GORDON Brown was accused of hypocrisy yesterday after he criticised the UK and Scottish governments for failing to co-operate properly during the Covid crisis.

The former prime minister said the unwillingness to work together should shame the two administrations.

But the SNP’s Keith Brown said the former Labour leader had refused to work with his party after their Holyrood election win in 2007.

“We saw no willingness to work with the Scottish Government when Gordon Brown was there,” he said.

On Monday, Keir Starmer laid out plans for a new constitutional commission that would “consider how power, wealth and opportunity can be devolved to the most local level” across the UK.

He promised the convention would not be “a project of Westminster, by Westminster and for Westminster”.

“We saw this in the Brexit referendum and we’ve been ignoring it for years. Unless we grasp the nettle and deliver real devolution of power and resources, we won’t be able to renew our United Kingdom for the 2020s and 2030s,” he said.

Speaking on the BBC’s Good Morning Scotland programme yesterday, the former prime minister – who is working with Starmer on the commission – said the constitutional change was necessary to improve the working relationship between the governments in Edinburgh and London.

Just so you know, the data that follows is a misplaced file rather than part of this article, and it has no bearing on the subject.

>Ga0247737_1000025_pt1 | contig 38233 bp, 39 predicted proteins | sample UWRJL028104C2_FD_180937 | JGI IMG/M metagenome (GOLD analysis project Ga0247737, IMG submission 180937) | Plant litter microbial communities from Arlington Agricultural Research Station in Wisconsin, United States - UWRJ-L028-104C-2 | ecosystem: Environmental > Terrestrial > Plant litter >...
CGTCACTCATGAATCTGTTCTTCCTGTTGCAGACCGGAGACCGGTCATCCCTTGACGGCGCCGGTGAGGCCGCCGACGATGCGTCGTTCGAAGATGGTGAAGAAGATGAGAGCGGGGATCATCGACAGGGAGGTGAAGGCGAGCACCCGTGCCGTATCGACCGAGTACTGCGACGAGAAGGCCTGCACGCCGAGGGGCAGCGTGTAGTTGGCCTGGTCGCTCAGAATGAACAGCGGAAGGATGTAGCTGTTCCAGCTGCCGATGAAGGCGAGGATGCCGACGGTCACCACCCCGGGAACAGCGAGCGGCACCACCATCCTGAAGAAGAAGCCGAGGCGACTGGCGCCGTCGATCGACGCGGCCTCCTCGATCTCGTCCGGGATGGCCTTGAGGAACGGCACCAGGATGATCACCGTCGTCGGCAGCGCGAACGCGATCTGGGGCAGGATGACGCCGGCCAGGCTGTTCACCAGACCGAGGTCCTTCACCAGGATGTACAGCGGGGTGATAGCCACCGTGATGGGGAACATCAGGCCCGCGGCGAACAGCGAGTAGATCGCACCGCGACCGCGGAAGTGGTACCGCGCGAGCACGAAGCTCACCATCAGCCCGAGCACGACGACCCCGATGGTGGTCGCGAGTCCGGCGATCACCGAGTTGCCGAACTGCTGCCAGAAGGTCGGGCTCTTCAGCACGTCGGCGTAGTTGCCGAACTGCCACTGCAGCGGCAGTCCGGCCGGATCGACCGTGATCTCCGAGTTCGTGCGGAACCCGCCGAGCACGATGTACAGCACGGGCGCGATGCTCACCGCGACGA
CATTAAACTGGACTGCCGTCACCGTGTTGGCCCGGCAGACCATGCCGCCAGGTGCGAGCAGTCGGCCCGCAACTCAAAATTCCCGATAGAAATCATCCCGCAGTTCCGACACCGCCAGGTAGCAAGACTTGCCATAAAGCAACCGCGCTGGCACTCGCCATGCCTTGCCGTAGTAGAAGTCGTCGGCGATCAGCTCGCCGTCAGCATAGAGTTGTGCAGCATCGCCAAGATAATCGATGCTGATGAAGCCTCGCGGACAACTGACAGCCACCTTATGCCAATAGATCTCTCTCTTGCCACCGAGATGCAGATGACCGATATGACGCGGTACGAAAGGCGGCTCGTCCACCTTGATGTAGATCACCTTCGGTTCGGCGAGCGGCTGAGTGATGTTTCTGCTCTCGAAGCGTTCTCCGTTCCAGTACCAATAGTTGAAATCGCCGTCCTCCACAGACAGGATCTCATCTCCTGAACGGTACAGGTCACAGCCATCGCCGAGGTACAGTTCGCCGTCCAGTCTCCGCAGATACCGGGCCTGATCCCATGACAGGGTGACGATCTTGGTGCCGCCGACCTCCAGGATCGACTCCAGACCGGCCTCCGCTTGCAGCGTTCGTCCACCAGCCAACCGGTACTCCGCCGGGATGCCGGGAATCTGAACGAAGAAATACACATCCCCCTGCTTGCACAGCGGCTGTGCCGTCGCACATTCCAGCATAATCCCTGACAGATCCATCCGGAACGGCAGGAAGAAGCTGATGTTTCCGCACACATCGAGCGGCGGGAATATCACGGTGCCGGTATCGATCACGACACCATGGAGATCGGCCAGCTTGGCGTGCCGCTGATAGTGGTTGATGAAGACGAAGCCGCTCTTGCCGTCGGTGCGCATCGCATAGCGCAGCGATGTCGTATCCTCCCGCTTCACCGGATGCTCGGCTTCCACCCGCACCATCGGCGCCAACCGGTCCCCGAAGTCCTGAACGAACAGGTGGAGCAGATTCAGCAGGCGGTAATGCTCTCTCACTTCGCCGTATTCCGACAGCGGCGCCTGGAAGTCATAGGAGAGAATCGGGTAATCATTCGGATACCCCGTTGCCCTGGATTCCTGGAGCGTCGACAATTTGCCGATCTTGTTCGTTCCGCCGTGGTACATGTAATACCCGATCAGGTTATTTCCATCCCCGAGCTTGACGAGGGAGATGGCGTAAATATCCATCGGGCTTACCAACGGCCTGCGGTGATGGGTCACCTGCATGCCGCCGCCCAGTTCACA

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“What’s gone wrong in this crisis is that there has not been co-operation. The Scottish Government and the UK Government have not worked well, so we could do this a lot better and remember, this is a life and death issue.”

He said the SNP Government needed to start “talking about how better they can cooperate with the UK to deal with these issues, rather than how they can split off at the moment”.

The SNP’s Brown said the comments were “utter hypocrisy on the part of Gordon Brown”.

He added: “The man who as prime minister couldn’t lift the phone to Alex Salmond for months after he was elected First Minister of Scotland.

“We saw no willingness to work with the Scottish Government when Gordon Brown was there.

“But even worse than that, we’re back to the same old tired routine of assemblies, commissions and conventions.

“And remember, Gordon Brown was the one that told us we would have federalism within two years of the referendum result.”

He added: “And yet it ended up in the Supreme Court with the UK Government saying that the LCM process, the voice of Scotland’s Parliament, was merely a self-denying ordinance.

“That is the squalid result of Gordon Brown’s previous promises on devolution.”